The father of the young gentleman upon the perusal of the letter found it contained great news, but could not guess what it was. He immediately communicated it to the curate of the parish, who upon the reading of it, being vexed to see any thing he could not understand, fell into a kind of a passion, and told him, that his son had sent him a letter that was neither fish, flesh, nor good red-herring. I wish,' says he, the captain may be " compos mentis," he talks of a saucy trumpet, and a drum that carries messages; then who is this "charte blanche ?" He must either banter us, or he is out of his senses.' The father, who always looked upon the curate as a learned man, began to fret inwardly at his son's usage, and producing a letter which he had written to him about three posts before, You see here,' says he, when he writes for money he knows how to speak intelligibly enough; there is no man in England can express himself clearer, when he wants a new furniture for his horse.' In short, the old man was so puzzled upon the point, that it might have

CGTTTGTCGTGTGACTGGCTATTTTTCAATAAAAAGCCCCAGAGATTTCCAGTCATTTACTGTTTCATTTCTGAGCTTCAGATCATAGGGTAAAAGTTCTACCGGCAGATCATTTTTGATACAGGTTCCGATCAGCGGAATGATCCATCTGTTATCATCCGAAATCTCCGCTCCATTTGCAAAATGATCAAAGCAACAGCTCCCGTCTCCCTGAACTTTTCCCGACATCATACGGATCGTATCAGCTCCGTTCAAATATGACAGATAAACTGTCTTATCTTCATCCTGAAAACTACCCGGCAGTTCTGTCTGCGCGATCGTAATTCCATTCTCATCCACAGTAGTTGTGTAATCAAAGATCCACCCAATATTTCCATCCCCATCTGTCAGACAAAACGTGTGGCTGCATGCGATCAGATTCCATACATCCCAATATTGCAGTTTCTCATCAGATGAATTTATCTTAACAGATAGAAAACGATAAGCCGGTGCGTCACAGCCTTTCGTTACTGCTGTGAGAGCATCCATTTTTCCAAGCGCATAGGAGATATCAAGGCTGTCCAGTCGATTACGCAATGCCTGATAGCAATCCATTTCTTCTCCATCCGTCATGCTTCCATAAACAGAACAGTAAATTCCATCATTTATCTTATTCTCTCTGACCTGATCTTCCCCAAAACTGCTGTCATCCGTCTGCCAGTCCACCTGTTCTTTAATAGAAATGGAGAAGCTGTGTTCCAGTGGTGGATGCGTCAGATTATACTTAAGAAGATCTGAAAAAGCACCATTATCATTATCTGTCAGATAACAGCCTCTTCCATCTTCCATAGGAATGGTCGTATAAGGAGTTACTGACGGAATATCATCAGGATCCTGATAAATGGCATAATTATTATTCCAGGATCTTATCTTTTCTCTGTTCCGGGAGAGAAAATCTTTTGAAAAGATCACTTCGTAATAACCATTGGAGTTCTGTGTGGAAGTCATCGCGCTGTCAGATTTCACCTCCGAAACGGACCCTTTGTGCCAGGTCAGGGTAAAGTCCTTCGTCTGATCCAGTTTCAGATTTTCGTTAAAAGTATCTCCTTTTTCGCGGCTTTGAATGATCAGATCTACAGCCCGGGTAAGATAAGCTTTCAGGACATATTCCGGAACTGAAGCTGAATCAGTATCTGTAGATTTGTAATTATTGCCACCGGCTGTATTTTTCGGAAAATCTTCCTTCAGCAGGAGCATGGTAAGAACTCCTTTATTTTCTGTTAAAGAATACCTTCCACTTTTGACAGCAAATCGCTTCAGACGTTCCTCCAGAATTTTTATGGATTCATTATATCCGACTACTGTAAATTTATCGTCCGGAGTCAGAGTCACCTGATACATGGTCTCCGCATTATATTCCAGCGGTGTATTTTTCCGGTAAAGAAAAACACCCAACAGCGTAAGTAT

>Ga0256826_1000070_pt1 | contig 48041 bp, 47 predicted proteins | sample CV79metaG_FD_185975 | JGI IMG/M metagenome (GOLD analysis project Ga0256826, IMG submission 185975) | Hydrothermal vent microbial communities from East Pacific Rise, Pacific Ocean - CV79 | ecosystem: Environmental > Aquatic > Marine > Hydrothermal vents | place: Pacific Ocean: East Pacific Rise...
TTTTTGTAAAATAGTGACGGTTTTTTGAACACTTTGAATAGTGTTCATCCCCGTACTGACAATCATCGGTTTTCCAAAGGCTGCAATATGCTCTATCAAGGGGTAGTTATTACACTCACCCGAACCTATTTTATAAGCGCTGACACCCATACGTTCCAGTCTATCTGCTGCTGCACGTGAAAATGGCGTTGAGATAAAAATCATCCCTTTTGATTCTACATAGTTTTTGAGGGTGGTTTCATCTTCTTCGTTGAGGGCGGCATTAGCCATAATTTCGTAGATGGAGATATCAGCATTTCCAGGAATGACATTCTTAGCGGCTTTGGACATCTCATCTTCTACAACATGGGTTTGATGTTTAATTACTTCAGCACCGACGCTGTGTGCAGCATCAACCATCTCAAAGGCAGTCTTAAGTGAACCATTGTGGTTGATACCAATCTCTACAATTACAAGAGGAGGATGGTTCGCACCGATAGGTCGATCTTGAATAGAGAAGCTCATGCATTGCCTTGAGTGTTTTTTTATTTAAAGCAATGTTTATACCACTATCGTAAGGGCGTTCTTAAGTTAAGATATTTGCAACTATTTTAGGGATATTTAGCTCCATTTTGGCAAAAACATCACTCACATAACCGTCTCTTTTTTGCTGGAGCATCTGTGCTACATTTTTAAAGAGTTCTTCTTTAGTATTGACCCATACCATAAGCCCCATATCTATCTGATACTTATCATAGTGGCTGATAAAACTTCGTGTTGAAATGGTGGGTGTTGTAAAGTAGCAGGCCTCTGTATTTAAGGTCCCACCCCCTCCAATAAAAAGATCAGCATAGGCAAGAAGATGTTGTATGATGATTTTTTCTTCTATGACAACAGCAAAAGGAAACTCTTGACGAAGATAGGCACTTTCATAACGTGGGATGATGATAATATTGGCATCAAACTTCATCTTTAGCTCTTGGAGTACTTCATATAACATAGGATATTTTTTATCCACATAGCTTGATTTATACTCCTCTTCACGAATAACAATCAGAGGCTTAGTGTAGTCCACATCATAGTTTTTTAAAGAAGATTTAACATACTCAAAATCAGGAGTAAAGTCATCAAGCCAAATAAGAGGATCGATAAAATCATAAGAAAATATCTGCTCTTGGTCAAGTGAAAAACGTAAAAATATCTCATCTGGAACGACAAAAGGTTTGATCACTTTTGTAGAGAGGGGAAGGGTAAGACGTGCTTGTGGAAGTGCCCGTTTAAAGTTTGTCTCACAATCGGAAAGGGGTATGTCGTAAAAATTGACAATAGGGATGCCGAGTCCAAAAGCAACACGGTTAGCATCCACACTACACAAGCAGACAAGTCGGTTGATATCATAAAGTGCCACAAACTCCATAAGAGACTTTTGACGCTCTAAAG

fared ill with his son, had he not seen all the prints about three days after filled with the same terms of art, and that Charles only writ like other L.
N° 166. MONDAY, SEPTEMBER 10, 1711.
- Quod nec Jovis ira, nec ignis,
Nec poterit ferrum, nec edax abolere vetustas.
OVID. Met. xv. 871.
Which nor dreads the rage
ARISTOTLE tells us that the world is a copy or transcript of those ideas which are in the mind of the first Being, and that those ideas which are in the mind of man, are a transcript of the world. To this we may add, that words are the transcript of those ideas which are in the mind of man, and that writing or printing are the transcript of words.
As the Supreme Being has expressed, and as it were printed his ideas in the creation, men express their ideas in books, which by this great invention of these latter ages may last as long as the sun aud moon, and perish only in the general wreck of nature. Thus Cowley in his poem on the Resurrec+ tion, mentioning the destruction of the universe, has those admirable lines: